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 Pub Number  Title  Date
REL 2017269 Comparing enrollment, characteristics, and academic outcomes of students in developmental courses and those in credit-bearing courses at Northern Marianas College
This study reports on the academic outcomes of full-time first time freshman seeking associate degrees who entered Northern Marianas College from fall semester 2008 through fall semester 2010. In English, 80.1 percent of these students enrolled in developmental courses; in math, 91 percent enrolled in developmental courses. To determine their academic outcomes, these students were tracked for eight semesters after their first year in college. The study found that students who initially enrolled in credit-bearing English or math classes had consistently more positive outcomes than students who initially enrolled in non-credit developmental English or math courses.
4/26/2017
REL 2017268 Using high school data to understand college readiness in the Northern Mariana Islands
This report examines the college readiness of public high school graduates in the Northern Mariana Islands as measured by whether the graduates were placed in developmental college courses or credit bearing college courses at Northern Marianas College. The study examined the high school records of recent graduates of the public school system in the Northern Mariana Islands who entered Northern Marianas College from fall semester 2010 through spring semester 2014. Demographic information was available about students' gender, ethnicity, primary language spoken at home, and economic need (based on whether or not students received Pell grants). The study found that 19.6 percent of students placed into credit-bearing English courses. Nearly 23 percent of female students, compared to about 16 percent of male students, placed into credit-bearing English courses. In math, 7.8 percent of students placed into credit-bearing courses. Students who did not receive Pell grants were more likely to place into credit-bearing math courses.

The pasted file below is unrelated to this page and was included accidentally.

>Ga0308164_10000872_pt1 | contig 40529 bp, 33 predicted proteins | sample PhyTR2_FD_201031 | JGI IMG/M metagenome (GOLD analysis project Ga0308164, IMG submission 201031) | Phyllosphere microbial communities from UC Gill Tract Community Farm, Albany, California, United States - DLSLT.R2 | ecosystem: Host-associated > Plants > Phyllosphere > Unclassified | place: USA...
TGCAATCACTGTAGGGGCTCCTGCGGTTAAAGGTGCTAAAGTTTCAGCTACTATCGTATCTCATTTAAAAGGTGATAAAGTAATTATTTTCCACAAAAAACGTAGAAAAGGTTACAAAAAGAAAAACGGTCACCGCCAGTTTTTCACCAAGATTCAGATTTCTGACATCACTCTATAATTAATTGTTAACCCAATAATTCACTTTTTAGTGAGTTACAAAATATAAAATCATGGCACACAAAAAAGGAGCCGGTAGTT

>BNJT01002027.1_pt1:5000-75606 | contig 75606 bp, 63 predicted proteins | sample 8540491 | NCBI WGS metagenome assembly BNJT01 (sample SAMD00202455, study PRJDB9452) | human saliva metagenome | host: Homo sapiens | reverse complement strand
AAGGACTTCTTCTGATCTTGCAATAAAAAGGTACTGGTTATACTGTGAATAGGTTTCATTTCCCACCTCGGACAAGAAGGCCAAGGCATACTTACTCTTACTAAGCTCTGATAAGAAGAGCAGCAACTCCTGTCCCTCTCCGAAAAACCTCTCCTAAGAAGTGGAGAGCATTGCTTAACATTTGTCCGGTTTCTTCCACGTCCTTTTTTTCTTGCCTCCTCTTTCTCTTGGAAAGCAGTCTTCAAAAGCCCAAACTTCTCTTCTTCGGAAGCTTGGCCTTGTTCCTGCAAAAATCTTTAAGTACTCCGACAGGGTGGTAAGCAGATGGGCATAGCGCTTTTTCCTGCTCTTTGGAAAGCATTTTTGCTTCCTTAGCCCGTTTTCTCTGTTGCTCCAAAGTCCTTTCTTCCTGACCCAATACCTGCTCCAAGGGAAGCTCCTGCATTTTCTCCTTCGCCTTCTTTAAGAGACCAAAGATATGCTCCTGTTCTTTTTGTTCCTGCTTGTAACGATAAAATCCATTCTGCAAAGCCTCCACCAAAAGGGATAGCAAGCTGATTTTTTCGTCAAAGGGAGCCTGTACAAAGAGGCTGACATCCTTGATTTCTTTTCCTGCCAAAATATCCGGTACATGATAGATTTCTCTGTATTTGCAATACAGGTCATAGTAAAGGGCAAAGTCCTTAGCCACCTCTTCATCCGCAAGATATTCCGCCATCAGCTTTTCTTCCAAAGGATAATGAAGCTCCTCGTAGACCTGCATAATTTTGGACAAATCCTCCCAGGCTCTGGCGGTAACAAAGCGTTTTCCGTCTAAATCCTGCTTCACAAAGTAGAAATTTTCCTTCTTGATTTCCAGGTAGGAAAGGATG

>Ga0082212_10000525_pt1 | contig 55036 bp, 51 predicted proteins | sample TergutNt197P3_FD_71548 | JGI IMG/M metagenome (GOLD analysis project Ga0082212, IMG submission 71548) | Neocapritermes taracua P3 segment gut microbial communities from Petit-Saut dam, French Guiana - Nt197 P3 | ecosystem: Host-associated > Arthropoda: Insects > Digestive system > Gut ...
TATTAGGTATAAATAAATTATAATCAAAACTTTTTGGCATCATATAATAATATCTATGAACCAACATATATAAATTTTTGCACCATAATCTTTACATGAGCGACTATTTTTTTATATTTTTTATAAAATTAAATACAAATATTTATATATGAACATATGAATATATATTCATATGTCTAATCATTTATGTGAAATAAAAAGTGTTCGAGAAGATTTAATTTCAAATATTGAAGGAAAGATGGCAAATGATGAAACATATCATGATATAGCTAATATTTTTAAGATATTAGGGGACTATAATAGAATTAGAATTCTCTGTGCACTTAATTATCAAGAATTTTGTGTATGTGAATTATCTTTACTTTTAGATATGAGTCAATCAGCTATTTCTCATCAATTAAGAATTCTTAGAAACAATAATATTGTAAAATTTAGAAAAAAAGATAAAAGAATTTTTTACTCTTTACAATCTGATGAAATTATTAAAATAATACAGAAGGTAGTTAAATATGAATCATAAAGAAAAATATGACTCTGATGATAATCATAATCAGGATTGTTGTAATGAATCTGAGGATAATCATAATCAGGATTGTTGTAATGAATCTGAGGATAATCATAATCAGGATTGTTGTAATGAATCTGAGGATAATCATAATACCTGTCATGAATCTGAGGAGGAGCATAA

4/26/2017
REL 2017240 School discipline data indicators: A guide for districts and schools
Disproportionate rates of suspension for students of color are a local, state, and national concern. In particular, African American, Hispanic/Latino(a), and American Indian students experience suspensions more frequently than their White peers. Disciplinary actions that remove students from classroom instruction undermine their academic achievement and weaken their connection with school. This REL Northwest guide is designed to help educators use data to reduce disproportionate rates of suspension and expulsion based on race or ethnicity. It provides examples of selecting and analyzing data to determine whether racial disproportionality exists in a school or district's discipline practices. The guide also describes how to apply the Plan-Do-Study-Act continuous improvement cycle to inform intervention decisions and monitor progress toward desired outcomes.
4/14/2017
REL 2017263 Analyzing student-level disciplinary data: A guide for districts
The purpose of this report is to help guide districts in analyzing their own student-level disciplinary data to answer important questions about the use of disciplinary actions. This report, developed in collaboration with the Regional Educational Laboratory Northeast and Islands Urban School Improvement Alliance, provides information to district personnel about how to analyze their student-level data and answer questions about the use of disciplinary actions, such as whether these actions are disproportionately applied to some student subgroups, and whether there are differences in student academic outcomes across the types of disciplinary actions that students receive. This report identifies several considerations that should be accounted for prior to conducting any analysis of student-level disciplinary data. These include defining all data elements to be used in the analysis, establishing rules for transparency (including handling missing data), and defining the unit-of-analysis. The report also covers examples of descriptive analyses that can be conducted by districts to answer questions about their use of the disciplinary actions. SPSS syntax is provided to assist districts in conducting all of the analyses described in the report. The report will help guide districts to design and carry out their own analyses, or to engage in conversations with external researchers who are studying disciplinary data in their districts.
3/29/2017
REL 2017221 The "I" in QRIS Survey: Collecting data on quality improvement activities for early childhood education programs